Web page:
Carbon dioxide (CO2) storage in aquifers or injection to petroleum reservoirs for enhanced oil recovery purposes are the ways of mitigation of global warming. Dissolution of carbon dioxide in water forms carbonic acid. This acid would react with the carbonate components in carbonate rocks (i.e., CaCO3, MgCO3) and cause dissolution of salts thereafter changing carbonate rocks intrinsic properties. Dissolution changes the properties of carbonate rocks. To investigate these phenomena, two carbonate rock samples were saturated with brine and brought in contact with carbonated water for about 12 days. After each 72-h period, porosity, permeability, the mass of the cores and concentration of released ions in brine were measured. Concentrations of released ions were calculated by titration in each period. A considerable change on rock properties was observed. Porosity and permeability changes were about +8.09 and ±9.73 %, respectively, and core weight loss was about 0.82 Wt %. Besides, intensity of the concentration of released magnesium ions in brine with comparison to calcium ions indicates that the core samples are dolomite. The results of this study show that carbonate rock dissolution should be considered in water alternative CO2 injection, carbonated water injection and CO2 storage projects.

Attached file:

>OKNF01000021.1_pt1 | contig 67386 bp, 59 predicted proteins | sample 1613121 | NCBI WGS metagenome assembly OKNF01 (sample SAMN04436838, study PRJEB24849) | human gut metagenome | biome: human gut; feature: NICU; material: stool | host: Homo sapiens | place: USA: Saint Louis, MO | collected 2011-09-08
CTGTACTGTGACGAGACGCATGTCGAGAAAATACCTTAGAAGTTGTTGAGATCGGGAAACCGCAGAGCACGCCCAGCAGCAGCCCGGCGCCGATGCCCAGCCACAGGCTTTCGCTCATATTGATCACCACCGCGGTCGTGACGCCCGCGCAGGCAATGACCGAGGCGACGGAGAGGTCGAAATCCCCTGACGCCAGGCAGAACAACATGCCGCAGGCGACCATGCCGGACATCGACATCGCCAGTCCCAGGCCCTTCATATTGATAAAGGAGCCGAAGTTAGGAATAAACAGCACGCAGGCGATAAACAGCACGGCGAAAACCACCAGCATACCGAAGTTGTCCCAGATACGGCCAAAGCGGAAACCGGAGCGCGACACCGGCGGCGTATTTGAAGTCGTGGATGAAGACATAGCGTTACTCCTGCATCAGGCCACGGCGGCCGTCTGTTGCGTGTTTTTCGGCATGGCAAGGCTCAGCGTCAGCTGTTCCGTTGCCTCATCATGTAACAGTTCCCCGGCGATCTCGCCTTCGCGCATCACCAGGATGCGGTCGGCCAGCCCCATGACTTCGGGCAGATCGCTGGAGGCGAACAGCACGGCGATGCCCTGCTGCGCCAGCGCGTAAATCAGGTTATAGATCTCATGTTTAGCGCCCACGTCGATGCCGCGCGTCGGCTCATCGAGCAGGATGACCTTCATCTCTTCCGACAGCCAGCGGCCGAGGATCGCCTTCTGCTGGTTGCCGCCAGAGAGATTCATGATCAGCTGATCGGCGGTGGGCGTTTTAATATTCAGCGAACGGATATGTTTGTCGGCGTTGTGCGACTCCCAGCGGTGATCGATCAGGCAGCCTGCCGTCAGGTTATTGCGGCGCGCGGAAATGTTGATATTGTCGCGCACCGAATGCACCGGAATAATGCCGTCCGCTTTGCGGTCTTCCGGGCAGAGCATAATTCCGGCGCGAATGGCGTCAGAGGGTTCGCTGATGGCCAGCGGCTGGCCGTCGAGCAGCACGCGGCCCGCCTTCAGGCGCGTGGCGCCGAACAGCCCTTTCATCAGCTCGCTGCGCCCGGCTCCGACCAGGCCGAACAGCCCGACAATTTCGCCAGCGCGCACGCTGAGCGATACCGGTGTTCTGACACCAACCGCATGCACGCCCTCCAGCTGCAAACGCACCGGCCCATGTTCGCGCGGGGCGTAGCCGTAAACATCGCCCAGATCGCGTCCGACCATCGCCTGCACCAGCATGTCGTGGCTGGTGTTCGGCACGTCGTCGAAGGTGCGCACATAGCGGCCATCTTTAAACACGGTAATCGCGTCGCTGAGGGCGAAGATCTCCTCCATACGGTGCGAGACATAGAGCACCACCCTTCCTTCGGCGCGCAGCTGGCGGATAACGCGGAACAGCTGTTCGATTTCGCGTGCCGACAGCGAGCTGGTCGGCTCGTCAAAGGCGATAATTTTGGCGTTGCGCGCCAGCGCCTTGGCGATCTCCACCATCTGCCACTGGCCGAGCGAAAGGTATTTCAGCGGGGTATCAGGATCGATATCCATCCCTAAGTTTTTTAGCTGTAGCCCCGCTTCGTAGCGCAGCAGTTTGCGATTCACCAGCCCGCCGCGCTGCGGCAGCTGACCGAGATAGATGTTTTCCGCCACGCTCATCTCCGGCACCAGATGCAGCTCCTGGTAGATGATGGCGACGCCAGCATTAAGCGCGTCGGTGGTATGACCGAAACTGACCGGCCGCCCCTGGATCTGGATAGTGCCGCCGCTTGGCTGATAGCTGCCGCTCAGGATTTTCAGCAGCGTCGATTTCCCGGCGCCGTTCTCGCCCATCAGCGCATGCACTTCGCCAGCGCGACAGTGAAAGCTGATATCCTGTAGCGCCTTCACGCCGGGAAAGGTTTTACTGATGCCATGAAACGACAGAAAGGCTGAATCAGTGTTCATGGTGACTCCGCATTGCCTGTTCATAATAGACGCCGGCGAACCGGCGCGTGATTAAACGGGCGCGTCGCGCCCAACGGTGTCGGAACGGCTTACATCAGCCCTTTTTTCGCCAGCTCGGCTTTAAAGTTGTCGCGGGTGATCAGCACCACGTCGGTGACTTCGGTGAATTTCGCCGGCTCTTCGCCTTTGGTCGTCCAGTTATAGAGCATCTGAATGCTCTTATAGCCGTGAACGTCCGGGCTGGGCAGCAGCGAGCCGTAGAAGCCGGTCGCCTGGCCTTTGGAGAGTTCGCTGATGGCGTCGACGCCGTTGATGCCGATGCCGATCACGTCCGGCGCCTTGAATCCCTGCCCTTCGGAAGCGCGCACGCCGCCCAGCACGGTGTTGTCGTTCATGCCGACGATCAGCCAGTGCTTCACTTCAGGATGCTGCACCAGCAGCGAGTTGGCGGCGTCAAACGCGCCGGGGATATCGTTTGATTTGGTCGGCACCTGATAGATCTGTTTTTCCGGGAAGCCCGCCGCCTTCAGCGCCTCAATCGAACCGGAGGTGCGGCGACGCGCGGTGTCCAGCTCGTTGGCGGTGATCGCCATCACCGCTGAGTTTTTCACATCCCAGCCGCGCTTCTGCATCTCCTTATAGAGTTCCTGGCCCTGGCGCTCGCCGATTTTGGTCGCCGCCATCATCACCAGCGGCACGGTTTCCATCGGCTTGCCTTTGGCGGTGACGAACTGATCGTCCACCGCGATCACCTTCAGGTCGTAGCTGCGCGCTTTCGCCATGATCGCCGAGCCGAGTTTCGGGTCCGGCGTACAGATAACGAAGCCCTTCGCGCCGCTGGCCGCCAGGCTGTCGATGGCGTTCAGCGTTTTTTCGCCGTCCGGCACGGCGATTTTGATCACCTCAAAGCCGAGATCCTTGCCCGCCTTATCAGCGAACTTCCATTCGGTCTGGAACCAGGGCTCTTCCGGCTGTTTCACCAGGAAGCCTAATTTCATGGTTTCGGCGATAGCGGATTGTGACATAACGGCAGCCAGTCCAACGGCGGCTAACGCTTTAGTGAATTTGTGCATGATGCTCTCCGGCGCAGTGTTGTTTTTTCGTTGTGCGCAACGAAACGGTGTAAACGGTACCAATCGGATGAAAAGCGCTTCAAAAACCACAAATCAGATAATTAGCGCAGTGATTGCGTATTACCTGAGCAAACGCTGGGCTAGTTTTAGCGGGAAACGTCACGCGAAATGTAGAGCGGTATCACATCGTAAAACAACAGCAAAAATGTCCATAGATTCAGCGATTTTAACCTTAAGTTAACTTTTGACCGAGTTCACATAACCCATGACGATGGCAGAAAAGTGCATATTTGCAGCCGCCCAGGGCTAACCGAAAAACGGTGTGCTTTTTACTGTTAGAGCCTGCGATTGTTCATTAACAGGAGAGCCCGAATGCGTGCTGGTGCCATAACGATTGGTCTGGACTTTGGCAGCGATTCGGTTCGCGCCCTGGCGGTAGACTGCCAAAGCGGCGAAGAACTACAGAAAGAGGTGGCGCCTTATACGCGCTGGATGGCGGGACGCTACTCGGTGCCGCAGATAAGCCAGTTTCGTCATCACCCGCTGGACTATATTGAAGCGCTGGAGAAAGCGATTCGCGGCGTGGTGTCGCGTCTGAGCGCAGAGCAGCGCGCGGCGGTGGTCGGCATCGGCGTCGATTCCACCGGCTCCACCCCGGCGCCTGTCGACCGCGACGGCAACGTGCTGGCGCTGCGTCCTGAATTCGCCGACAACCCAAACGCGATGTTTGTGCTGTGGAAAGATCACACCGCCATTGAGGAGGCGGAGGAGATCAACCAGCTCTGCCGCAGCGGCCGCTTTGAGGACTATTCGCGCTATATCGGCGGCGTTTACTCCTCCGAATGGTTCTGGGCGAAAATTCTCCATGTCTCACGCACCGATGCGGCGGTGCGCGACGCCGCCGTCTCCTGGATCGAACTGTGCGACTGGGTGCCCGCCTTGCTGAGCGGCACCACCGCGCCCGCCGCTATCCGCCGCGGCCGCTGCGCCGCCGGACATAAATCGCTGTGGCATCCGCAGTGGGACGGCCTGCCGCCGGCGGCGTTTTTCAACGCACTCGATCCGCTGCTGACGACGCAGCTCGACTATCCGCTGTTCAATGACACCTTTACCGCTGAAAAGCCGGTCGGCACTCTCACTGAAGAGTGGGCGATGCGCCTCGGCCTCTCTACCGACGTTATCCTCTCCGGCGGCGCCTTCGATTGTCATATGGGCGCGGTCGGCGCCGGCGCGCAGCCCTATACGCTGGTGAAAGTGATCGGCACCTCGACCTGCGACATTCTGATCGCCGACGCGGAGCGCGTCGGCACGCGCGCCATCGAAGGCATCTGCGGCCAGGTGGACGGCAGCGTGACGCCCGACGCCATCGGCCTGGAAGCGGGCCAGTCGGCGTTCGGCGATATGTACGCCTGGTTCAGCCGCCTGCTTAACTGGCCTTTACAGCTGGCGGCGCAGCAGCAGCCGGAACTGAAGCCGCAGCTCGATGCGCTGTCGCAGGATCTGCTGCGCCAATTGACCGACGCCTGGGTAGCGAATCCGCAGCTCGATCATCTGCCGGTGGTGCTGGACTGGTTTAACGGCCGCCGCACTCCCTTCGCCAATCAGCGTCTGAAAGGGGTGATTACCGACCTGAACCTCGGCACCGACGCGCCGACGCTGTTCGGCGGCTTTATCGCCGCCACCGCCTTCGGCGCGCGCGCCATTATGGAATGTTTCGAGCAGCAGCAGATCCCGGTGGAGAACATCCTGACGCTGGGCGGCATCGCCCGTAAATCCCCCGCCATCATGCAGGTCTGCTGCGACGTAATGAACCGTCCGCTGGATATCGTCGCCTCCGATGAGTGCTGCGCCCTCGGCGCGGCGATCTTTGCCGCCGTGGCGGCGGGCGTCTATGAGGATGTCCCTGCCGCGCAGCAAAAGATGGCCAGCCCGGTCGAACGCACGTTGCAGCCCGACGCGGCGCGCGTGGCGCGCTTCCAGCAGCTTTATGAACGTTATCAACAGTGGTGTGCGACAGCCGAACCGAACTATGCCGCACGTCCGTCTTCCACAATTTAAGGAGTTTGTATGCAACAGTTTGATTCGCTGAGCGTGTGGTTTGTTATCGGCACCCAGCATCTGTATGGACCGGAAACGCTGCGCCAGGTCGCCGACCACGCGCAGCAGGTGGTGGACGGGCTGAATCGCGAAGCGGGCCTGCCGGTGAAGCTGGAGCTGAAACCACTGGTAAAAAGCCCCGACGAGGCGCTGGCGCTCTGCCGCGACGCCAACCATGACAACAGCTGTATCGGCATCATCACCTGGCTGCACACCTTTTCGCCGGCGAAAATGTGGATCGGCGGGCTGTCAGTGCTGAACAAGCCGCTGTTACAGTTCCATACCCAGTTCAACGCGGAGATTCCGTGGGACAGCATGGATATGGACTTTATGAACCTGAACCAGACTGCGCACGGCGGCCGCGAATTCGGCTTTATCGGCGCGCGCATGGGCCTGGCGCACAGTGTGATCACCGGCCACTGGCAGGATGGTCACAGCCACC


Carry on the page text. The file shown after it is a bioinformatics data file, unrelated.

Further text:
- Carbonate rock dissolution
- Carbonated water